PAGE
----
The X-ray photoelectron spectroscopy (XPS) analysis was carried out in the ultra-high vacuum (UHV) chamber (5 × 10−9 Torr) of a Physical Electronic 5600 X-ray photoelectron spectrometer. The Al X-ray monochromatic source was kept at a power of 350 W with 15 kV, and the pass energy used for the measurements was of 187.85 and 5.85 eV. The C 1s, O 1s, and Si 2p spectra were obtained for BCNTs coated with Si. The 933.00 eV Cu 2p peak was used to calibrate the spectral frequency whenever minor charging effects (less than 1 eV) were observed. The fitting of all spectra was done with mixed Gaussian Lorentzians, unless other wise stated, using the Casa XPS program.

Field Emission IV characteristics were measured in a custom made system, described in detail elsewhere [9]. Briefly, a diode configuration is used, in which a molybdenum rod of 3 mm diameter (area: 0.071 cm2) serves as the anode. Voltage is applied using a Stanford Research Systems PS350 power supply. The emitted current is measured with a Keithley 6517A electrometer. For the configuration employed, the macroscopic surface electric field (ES) on the sample (i.e., cathode) can be estimated accurately by ES = V/dCA, where V is the voltage applied to the anode and dCA is the distance between the anode and the cathode [10]. All the measurements were taken at dCA = 100 ± 2 μm, and at a pressure of 1–2 × 10−7 Torr (1.3–2.7 × 10−7 mbar). Currents lower than 1 × 10−12 A was considered at the background noise level. The current density was calculated by dividing the current over the area of the sample subjected to ES = V/dCA, which, in our specific configuration, is well-approximated by using the area of the anode (0.071 cm2) [10]. The turn-on field (Et) was defined as the electric field necessary to emit a current density of 10 μA/cm2[11]. Each data point in the I–V curves is the average of 8 measurements taken 250 ms apart. For data acquisition, a custom Lab View (National Instruments) program was developed. As a measure of precaution to avoid the influence of displacement or charging current in the field-emitted current, specifically in currents smaller than 1 × 10−11 A, a delay of 4 s between the change in voltage and the data acquisition was employed.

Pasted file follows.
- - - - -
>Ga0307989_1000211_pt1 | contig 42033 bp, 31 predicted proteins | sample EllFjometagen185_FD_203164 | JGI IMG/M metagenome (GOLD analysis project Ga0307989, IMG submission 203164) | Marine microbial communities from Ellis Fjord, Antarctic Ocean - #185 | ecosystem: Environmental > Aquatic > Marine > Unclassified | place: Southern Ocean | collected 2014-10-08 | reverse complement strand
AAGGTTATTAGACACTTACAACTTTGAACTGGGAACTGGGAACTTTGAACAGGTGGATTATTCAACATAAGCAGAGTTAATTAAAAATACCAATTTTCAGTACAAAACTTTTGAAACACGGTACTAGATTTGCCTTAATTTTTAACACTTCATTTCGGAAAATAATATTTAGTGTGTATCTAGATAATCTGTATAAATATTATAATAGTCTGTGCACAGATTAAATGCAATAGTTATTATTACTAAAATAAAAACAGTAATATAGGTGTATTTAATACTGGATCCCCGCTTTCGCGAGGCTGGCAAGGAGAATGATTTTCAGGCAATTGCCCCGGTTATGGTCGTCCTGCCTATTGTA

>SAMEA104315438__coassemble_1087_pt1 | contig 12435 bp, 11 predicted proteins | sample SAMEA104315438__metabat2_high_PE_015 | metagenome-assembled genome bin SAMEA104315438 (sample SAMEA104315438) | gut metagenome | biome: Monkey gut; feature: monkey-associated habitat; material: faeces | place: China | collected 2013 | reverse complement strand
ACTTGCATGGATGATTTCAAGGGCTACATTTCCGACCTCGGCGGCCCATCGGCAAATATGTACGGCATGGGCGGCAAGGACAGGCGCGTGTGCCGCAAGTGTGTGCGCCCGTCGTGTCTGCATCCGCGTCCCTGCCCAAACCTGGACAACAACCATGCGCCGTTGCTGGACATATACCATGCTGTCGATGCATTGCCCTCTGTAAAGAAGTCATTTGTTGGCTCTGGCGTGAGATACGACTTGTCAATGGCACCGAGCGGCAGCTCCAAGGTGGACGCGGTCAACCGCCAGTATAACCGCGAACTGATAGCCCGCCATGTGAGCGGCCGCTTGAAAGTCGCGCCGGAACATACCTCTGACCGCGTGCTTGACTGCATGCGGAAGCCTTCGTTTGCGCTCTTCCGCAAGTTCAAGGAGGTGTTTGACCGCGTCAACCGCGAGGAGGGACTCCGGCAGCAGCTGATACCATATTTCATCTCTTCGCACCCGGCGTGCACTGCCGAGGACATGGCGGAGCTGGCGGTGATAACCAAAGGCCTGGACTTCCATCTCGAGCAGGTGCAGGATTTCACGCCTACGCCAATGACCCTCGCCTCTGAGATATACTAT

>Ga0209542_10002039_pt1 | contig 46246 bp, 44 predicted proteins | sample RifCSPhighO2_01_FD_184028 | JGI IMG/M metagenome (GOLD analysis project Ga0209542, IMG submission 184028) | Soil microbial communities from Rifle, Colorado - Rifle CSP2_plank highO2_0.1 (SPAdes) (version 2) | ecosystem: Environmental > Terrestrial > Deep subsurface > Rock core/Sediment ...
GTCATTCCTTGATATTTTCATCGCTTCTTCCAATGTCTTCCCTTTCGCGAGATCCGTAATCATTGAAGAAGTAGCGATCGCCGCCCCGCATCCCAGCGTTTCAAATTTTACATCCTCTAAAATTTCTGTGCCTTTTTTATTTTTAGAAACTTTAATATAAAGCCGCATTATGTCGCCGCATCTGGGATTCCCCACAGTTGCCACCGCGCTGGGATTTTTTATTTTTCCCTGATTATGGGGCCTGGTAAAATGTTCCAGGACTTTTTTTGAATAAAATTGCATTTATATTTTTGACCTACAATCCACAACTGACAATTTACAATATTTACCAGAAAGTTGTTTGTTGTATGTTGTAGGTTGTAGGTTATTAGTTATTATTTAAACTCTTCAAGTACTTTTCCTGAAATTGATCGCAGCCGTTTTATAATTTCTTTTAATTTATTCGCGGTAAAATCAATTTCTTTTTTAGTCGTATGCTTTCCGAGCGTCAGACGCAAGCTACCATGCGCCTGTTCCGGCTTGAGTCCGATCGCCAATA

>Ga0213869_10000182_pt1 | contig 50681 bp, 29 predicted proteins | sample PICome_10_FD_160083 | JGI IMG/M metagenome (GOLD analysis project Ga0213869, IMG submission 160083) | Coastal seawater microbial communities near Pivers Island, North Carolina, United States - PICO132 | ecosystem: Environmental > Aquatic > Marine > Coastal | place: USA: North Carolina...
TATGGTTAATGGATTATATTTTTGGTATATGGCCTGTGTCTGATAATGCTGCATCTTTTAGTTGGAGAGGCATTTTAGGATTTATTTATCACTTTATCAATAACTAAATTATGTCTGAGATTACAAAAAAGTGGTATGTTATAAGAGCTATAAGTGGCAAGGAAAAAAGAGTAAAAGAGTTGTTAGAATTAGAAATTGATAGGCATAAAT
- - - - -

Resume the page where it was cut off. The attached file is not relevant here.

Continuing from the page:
Results and Discussions

The SEM images in the Fig. 1a, 1b shows the uncoated bamboo like carbon nanotubes deposited by HFCVD. Figure 1c, 1d shows the silicon-coated BCNTs with increase in the diameter and surface roughness upon sputtering. To learn more about the structure of these BCNTs, we conducted TEM measurements. Figure 2a and 2b are the TEM images of the silicon-coated BCNTs revealing a diameter of ~80–100 nm. The inner nanocavities of the BCNTs are not clearly seen may be due to the intense coverage of silicon allover the nanotubes. The elemental mapping results (Fig. 3) suggest that silicon and carbon are equally distributed in the sample and both have identical mappings. The O (Fig. 3b) map shows a uniform distribution on the tube and the grid consistent with a contaminant species.

thumbnailFigure 1. SEM micrographs of the a, b BCNTs and c, d Si-coated BCNTs

thumbnailFigure 2. TEM images of the Si-coated BCNTs

thumbnailFigure 3. Elemental mapping of the Si-coated BCNTs: a carbon, b oxygen, c silicon

Raman Spectroscopy

Figure 4 shows the Raman spectra of Si-coated BCNTs and silicon film on copper substrates. The intense peak at around 500 cm−1 is ascribed to the transverse optical phonon modes of crystalline silicon [12]. The red shift of this peak with respect to bulk Si crystals (521 cm−1) can be attributed to confinement effects [13,14]. The broad bands in the 250–350 and 900–1000 cm−1 regions correspond to the acoustic modes and the second order Raman signal of silicon, respectively. Both of them became enhanced by small crystallite size effects. When Si is deposited on BCNTs, all the transverse optical phonons in the Brillouin become activated due to the reduced phonon coherence length, thus producing a very broad band in the 350–550 cm−1 region, consistent with the formation of nano-SiC [15]. Similarly, the broad band in the 800–1100 cm−1 region confirms the formation of nano-SiC on the BCNTs. Furthermore, the absence of C bands in the 1350 and 1600 cm−1 regions indicates that the nano-SiC coating is very uniform, completely masking the underlying BCNTs. The Raman excitation energy employed (2.5 eV) is completely absorbed within the thickness of the nano-SiC coating.